For those who can’t work out due to chronic pain, disability, or other obligations, a pill could some day offer some of the benefits of walking, squatting, or doing push-ups.
That’s right: scientists are working on an “exercise pill,” to help you if you can’t help yourself.
Two studies have been underway to examine the physical changes that the body undergoes after exercising, like building muscle, creating new cells, and developing blood vessels, in an attempt to duplicate them with chemical compounds.
In one of the studies, scientists at the University of Sydney, Australia were looking at ways to chemically replicate the benefits of exercise for people who couldn’t work out because of injury or illness.
The researchers biopsied healthy athletes’ muscles before and after strenuous workouts and found 1,004 molecular changes that took place during the workout, suggesting they could isolate chemical compounds that could one day duplicate those changes.
“While scientists have long suspected that exercise causes a complicated series of changes to human muscle, this is the first time we have been able to map exactly what happens,” study co-author Dr. Nolan Hoffman said. “This is a major breakthrough, as it allows scientists to use this information to design a drug that mimics (some of) the true beneficial changes caused by exercise.”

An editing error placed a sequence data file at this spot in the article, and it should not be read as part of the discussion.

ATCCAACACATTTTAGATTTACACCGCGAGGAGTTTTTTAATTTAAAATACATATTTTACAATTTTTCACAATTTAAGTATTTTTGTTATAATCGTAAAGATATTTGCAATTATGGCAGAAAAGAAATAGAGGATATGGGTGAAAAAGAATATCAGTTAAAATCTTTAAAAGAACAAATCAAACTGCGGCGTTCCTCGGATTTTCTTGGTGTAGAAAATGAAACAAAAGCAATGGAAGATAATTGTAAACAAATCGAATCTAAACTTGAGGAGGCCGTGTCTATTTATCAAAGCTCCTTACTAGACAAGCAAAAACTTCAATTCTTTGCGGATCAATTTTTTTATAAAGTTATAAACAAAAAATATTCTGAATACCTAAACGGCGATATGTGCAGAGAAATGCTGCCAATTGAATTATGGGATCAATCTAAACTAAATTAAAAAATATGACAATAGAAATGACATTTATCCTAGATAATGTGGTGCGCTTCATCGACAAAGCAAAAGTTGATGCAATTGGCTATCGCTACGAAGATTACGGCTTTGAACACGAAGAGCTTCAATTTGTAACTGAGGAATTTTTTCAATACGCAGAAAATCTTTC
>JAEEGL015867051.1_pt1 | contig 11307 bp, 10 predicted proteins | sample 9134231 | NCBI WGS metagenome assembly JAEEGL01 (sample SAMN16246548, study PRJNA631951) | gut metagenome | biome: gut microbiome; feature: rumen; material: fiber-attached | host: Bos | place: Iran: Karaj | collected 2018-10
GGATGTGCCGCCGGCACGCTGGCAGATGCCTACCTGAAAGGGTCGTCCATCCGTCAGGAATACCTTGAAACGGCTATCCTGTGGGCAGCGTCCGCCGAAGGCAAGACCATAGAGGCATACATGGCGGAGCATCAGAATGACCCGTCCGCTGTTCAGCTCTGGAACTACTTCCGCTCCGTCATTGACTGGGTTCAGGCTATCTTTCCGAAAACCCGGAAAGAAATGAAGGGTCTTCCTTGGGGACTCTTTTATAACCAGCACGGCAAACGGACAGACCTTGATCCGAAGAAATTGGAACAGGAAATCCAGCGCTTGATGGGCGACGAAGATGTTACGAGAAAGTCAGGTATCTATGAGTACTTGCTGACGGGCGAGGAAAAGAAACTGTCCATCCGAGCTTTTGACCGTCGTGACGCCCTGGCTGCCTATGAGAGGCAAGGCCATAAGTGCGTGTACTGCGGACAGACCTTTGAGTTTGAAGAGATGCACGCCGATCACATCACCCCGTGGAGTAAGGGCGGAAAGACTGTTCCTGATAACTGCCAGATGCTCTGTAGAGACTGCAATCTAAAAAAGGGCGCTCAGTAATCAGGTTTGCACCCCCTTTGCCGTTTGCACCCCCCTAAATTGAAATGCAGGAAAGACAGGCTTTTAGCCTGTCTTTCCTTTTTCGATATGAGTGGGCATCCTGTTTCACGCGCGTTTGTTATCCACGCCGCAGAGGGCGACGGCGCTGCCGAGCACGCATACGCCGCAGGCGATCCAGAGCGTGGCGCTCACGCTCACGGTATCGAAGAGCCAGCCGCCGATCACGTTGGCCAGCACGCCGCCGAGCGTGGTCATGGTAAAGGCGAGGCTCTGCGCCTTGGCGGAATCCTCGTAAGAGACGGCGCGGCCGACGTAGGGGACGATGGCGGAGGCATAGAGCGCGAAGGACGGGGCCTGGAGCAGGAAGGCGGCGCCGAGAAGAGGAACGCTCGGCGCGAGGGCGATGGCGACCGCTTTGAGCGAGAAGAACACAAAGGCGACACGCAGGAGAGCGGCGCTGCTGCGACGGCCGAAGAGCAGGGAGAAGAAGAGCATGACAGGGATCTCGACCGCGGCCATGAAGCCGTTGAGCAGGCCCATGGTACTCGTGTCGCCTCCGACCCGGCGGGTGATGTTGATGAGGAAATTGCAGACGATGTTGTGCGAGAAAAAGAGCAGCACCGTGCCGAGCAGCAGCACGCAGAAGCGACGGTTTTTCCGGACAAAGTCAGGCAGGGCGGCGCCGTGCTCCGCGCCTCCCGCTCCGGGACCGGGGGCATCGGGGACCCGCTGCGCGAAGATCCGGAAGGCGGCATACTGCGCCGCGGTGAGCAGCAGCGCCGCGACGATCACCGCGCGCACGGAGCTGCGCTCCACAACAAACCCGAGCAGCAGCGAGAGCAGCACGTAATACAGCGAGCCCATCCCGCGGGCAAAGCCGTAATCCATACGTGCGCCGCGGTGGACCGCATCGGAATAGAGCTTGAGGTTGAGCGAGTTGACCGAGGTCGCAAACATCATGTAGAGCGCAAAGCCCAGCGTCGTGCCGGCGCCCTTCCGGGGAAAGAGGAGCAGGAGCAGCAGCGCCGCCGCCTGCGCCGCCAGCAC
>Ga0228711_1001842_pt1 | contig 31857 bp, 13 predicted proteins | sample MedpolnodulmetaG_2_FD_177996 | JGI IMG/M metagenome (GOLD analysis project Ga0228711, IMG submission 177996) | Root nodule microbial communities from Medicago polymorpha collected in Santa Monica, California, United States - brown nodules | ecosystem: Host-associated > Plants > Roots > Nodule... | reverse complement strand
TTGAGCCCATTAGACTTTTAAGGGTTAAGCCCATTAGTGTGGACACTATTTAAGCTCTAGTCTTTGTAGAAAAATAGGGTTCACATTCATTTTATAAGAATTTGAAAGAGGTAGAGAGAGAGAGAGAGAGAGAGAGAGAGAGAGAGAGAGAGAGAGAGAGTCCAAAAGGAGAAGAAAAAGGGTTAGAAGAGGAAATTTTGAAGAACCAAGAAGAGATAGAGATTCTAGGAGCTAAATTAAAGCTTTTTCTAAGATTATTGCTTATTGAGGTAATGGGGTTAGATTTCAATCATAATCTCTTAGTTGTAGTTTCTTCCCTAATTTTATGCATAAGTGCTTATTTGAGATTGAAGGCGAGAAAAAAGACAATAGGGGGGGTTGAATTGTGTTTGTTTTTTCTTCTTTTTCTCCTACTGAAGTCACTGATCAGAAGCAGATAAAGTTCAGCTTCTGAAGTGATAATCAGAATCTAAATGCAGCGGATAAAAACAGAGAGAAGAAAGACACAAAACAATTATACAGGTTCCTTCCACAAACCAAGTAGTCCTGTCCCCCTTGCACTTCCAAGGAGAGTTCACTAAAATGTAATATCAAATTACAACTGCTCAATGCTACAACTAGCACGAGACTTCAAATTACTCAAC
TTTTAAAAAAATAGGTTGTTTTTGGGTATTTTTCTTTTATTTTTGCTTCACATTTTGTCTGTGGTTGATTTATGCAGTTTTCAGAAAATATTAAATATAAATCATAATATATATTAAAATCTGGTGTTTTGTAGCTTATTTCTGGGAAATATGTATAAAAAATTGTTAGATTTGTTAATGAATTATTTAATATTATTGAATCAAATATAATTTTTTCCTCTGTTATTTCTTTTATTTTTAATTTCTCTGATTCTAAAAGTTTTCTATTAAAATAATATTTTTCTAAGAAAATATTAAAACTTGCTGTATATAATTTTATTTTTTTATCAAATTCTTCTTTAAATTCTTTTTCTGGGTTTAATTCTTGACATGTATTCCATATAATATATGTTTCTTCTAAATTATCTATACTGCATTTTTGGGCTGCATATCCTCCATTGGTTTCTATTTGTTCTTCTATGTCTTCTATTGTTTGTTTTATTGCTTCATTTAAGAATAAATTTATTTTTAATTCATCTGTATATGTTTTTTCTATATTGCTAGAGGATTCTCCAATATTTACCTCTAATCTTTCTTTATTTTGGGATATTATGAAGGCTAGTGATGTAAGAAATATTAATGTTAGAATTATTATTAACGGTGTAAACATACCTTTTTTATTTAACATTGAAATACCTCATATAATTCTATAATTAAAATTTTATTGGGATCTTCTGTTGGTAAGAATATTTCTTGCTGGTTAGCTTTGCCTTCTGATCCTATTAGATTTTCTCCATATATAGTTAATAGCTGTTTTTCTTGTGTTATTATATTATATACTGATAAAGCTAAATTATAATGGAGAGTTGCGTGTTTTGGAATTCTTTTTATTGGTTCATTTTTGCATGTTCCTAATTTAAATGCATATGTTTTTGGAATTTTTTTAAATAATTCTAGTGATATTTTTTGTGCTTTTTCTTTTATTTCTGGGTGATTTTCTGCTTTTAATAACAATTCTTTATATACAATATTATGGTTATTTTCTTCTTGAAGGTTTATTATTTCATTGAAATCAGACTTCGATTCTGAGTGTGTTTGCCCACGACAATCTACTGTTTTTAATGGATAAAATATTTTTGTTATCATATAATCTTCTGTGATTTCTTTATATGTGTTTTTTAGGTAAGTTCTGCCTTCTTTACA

A second study at the University of British Columbia in Canada aimed to uncover whether exercise pills might be able to help people build muscle faster and reach exercise goals more quickly.
The Canadian research suggests that any benefits from an exercise pill will be localized in the muscles.
“It’s not going to make a couch potato into Arnold Schwarzenegger.” Ismail Laher, the study’s co-author, said. “It’s a very small slice of the pie.”
But it may one day allow you to have a slice of pie after dinner, without having to spend as much time in the gym.
No single pill can provide the hundreds of positive results real exercise produces, but these researchers believe their findings indicate that one day, many people could benefit.
(Photo: Allan Ajifo, CC; Global Panorama, CC)
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